A month has passed since the April 22 election. The South African economy has entered its first official recession since the early 1990s. With a contraction of 6.4 percent in gross domestic product (GDP) in the last quarter and zero percent growth forecast for the second quarter of this year, all indications are that the worst of this recession is yet to come. The country needs a dose of pragmatism, reassurance and solutions.
During the Mbeki years, characterised by stable but unequal growth and a booming global commodities market that meant relative economic stability, the State of the Nation addresses were increasingly mechanical and predictable. Mbeki was not afraid to court controversy and used this platform to espouse his Two Nations thesis, which later developed into a Two Economies analysis. However, criticism of his addresses focussed more on the deafening silences on critical issues, most notably, HIV/AIDS and Zimbabwe.
Jacob Zuma and the ANC ran a strong election campaign, focussing on an agenda of socio-economic transformation. The campaign slogan of Together, we can do more holds an implicit admission that the ruling-party has not delivered enough on its previous goal of a Better life for all, and it is this theme which is likely to take centre stage at Zuma’s State of the Nation address. Given recent public protests at poor service delivery and continued threats of public service strikes within the municipal and health sectors, Jacob Zuma will need to Zuma engage with citizens on these issues and demonstrate strong leadership and will on behalf of the new government to deal balance various competing interests. Zuma’s address will thus come in for keen scrutiny from the opposition benches and more importantly, he will experience increasing pressure by extra-parliamentary formations such as the ANC’s Alliance partners. The alliance partners will be looking to Zuma for the quid pro quo for their election support and citizens will be looking to him for direction during difficult economic times. In addition, business will want to see continuity in the midst of change. So, Zuma will have to navigate tricky waters if he is going to satisfy the high expectations of a variety of divergent stakeholders. Continue reading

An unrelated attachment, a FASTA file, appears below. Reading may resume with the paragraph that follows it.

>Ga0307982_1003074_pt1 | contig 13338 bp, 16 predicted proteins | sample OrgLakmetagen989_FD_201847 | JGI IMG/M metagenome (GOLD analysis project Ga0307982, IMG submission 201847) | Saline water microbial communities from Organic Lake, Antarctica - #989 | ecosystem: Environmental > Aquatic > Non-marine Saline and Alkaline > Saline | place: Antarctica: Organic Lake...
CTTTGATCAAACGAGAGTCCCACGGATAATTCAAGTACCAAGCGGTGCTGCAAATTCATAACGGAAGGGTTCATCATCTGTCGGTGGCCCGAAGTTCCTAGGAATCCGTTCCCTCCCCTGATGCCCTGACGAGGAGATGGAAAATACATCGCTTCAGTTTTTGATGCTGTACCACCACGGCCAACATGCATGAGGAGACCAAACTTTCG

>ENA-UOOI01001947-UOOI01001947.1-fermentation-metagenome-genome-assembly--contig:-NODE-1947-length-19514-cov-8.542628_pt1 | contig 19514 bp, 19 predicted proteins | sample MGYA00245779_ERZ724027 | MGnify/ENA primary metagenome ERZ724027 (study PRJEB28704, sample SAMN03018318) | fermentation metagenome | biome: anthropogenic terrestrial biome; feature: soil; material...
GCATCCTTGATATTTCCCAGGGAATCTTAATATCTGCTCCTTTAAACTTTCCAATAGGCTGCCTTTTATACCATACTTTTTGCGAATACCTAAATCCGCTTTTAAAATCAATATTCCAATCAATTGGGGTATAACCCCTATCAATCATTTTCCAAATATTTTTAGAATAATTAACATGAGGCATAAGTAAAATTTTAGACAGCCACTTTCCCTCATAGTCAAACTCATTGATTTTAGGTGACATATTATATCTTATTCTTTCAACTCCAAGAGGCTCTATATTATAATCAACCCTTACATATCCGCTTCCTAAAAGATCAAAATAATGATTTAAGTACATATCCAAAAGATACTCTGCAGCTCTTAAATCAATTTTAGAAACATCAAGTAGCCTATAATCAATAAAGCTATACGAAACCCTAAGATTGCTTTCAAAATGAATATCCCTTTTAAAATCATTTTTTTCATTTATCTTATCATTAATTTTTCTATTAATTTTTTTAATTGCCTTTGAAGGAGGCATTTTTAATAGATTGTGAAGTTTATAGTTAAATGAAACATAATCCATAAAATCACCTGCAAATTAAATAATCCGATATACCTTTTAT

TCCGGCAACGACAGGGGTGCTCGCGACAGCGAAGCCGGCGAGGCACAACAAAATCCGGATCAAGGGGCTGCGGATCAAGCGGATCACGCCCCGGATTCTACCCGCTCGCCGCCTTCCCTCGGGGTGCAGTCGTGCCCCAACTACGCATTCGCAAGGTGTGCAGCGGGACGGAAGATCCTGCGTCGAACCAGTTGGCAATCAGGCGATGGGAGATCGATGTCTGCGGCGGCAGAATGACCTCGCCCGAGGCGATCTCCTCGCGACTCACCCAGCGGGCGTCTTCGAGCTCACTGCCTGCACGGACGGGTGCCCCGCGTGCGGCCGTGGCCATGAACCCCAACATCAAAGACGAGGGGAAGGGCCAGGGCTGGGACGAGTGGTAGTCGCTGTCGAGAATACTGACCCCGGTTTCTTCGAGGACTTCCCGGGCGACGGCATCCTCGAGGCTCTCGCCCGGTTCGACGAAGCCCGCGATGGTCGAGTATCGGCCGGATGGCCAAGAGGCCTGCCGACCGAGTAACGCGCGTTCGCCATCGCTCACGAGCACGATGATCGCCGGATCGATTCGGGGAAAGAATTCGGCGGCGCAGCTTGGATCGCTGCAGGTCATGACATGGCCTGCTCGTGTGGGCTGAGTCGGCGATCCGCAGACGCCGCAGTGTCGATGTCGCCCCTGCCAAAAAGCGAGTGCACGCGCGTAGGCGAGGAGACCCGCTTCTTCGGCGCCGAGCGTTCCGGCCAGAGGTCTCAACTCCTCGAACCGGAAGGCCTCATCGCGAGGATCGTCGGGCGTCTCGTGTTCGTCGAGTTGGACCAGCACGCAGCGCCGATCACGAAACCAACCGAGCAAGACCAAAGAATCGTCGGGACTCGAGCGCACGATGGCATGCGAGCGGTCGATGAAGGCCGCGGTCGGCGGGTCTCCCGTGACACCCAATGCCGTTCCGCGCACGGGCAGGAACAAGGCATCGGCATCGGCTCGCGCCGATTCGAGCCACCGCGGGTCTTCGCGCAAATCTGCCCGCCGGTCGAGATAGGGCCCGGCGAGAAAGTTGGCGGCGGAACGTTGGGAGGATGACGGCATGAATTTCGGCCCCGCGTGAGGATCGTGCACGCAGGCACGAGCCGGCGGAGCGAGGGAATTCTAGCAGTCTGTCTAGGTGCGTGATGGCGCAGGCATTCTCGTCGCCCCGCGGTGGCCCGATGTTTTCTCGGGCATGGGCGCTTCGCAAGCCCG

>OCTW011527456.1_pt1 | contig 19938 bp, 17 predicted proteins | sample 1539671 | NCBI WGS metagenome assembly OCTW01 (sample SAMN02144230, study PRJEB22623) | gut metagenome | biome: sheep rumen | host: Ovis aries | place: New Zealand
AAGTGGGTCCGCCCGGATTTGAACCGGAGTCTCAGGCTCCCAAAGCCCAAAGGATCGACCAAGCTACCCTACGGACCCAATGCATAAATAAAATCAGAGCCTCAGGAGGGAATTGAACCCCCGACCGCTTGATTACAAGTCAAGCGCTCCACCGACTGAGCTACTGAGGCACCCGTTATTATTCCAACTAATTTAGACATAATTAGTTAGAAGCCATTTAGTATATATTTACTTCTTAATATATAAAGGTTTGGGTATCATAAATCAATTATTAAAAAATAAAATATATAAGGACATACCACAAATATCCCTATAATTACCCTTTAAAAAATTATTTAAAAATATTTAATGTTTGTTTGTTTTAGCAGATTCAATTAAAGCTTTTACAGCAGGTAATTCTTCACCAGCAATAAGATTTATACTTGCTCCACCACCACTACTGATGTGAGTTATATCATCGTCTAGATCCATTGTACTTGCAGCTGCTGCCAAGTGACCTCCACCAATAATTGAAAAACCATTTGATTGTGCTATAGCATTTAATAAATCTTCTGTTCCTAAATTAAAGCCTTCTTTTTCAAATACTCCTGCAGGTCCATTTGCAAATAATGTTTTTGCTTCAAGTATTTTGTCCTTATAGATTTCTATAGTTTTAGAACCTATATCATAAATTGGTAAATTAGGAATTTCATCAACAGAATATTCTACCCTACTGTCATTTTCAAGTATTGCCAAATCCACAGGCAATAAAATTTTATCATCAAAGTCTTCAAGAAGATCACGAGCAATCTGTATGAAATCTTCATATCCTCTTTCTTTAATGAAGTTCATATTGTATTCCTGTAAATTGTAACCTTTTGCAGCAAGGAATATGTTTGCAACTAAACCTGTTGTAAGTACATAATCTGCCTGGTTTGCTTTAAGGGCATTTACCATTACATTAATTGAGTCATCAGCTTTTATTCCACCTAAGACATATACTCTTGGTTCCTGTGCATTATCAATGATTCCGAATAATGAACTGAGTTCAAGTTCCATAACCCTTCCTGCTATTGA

Read the latest releases from Afrobarometer on the following topics:
The Evolution of African Political Regimes in the last 10 years; Poverty Reduction, Economic Growth and Democratisation in Southern Africa; African Media and Telecommunications; and Citizens and Democratisation.
See these releases here.
-By Judith February – South Africans’ capacity for magnanimity has been well-displayed these past weeks. Jacob Zuma is our President. Despite the cloud of corruption which will continue to hang over his head despite occupying the highest office, we, the people, have a responsibility not only to demand accountability but to put our shoulders to the wheel. In Zapiro-speak, the shower-head has been suspended. Temporarily. Continue reading